Do you find it easy to be yourself? Halloween is this week and I suspect you may be facing your own Shakespearean dilemma.
Whether you should be spooky or silly, hero or bum, store-bought glitzy or home-made clever? The one thing you don’t want to do is to be yourself.
This year an estimated 41 million people will trick-or-treat, and spend $2.5 billion on costumes for adults, children and pets. (Yes, pets.) Each trickster or treater will haul home more than a pound of candy.
For young children, Halloween is perhaps the first time they’ve had to consider whether they want to be themselves or someone else. A weighty topic when you still have to hold Mom’s hand even in a parking lot and Dad carries you on his shoulders when your little legs can’t keep up. You’ve barely figured out that you’re actually a person in your own right, not an extension of Mom, and here they’re asking you: who do you want to be? Who do you want to pretend to be? What clothing do you want to put on so that you can pretend to be someone else, not yourself?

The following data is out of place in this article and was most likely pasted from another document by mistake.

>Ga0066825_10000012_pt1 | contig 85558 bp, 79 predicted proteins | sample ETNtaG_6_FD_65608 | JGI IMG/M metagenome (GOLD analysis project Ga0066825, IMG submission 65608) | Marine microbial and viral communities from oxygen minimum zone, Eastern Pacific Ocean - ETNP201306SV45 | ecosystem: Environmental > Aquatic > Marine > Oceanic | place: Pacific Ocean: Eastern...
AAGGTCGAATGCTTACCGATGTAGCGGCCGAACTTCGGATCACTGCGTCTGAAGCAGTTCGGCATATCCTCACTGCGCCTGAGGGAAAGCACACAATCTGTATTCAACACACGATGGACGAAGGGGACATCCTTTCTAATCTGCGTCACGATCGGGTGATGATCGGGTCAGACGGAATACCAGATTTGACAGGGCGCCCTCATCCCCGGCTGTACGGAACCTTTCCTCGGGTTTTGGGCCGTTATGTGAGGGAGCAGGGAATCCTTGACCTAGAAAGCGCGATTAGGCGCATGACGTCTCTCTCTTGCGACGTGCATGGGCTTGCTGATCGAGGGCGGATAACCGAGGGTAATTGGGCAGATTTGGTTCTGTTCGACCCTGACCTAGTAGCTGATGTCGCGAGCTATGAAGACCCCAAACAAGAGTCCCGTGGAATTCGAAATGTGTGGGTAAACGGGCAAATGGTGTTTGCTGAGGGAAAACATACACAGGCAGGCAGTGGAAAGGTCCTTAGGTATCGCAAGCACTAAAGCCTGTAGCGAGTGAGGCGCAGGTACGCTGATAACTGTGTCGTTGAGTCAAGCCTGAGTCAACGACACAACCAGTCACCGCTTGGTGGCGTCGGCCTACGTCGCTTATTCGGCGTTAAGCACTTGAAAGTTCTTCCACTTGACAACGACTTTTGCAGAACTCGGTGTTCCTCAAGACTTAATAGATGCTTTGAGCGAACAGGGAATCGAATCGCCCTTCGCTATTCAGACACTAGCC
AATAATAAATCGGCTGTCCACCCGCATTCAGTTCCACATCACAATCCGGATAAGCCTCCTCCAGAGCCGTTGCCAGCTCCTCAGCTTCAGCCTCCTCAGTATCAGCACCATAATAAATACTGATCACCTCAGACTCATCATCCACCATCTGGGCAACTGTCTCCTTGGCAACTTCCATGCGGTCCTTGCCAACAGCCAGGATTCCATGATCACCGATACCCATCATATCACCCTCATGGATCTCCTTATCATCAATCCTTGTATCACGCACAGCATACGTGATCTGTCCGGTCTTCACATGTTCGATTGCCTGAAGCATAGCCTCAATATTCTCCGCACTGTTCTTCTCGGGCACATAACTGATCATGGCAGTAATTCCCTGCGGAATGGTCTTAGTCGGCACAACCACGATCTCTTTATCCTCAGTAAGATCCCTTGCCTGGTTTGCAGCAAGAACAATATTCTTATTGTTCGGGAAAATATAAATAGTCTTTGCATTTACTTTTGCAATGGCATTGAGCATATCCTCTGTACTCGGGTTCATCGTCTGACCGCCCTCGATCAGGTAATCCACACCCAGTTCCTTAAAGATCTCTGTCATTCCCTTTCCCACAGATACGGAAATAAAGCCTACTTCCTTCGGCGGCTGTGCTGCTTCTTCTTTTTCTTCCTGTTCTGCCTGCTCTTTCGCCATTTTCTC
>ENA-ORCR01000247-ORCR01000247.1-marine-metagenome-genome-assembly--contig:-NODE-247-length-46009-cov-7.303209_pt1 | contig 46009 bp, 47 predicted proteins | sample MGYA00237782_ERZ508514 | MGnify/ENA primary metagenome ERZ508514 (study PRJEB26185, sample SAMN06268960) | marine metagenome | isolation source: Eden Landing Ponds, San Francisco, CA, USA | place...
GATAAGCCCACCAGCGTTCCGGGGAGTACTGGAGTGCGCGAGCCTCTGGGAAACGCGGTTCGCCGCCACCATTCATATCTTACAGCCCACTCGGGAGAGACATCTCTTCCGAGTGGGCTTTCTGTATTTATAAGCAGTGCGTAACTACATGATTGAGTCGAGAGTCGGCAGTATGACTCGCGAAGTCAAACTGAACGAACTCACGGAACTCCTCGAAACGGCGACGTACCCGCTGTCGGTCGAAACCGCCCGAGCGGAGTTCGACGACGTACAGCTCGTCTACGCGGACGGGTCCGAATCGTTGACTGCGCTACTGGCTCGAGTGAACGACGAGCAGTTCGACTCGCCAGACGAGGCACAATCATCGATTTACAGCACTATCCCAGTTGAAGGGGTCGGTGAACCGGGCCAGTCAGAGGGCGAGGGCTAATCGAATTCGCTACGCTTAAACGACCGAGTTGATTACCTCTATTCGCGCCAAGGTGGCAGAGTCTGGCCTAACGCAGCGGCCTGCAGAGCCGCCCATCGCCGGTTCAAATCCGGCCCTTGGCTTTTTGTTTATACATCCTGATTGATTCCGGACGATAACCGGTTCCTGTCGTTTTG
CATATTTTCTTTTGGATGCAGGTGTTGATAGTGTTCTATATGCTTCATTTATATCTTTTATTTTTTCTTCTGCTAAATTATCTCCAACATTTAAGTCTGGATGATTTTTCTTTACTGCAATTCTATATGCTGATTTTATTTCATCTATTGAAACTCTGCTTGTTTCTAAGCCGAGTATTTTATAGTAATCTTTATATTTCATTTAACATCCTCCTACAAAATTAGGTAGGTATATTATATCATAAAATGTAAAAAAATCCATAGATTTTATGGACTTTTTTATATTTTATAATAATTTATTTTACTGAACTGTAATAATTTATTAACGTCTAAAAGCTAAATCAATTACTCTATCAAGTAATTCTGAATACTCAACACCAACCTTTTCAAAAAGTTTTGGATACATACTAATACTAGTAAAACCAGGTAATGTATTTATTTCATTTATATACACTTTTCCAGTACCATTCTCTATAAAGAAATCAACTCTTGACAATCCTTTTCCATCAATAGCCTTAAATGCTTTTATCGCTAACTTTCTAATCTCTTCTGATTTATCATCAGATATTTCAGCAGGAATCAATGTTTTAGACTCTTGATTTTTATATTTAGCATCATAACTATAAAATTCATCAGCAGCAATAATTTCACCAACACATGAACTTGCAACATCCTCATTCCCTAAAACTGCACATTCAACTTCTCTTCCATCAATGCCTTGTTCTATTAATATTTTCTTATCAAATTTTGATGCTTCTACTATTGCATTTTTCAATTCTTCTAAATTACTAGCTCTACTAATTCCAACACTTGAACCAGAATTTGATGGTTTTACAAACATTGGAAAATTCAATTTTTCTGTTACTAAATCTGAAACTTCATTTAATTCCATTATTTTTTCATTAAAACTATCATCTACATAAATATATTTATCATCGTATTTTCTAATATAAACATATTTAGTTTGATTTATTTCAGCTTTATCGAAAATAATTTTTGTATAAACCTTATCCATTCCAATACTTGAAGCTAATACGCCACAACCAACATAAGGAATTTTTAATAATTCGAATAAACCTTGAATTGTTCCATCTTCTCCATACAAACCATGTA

To Be Yourself
The question I ponder is not who do I want to pretend to be for a few hours one night out of the year, but who am I the rest of the year? When am I the real me and when am I the pretend me? Where’s the line that divides diplomacy from dishonesty? Gracious from obsequious? When do I cross over from letting others help me to being annoyingly needy? How can I be healthily self-sufficient but not be detrimentally independent? I want to be kind to others and authentic to myself in my interactions with others. I do not want to be toxic to others and counterfeit in my words and deeds.
What about you? What choices do you make? How do you know whether you’ve hit the mark or missed it? What do you want to be, or not to be? Tell me.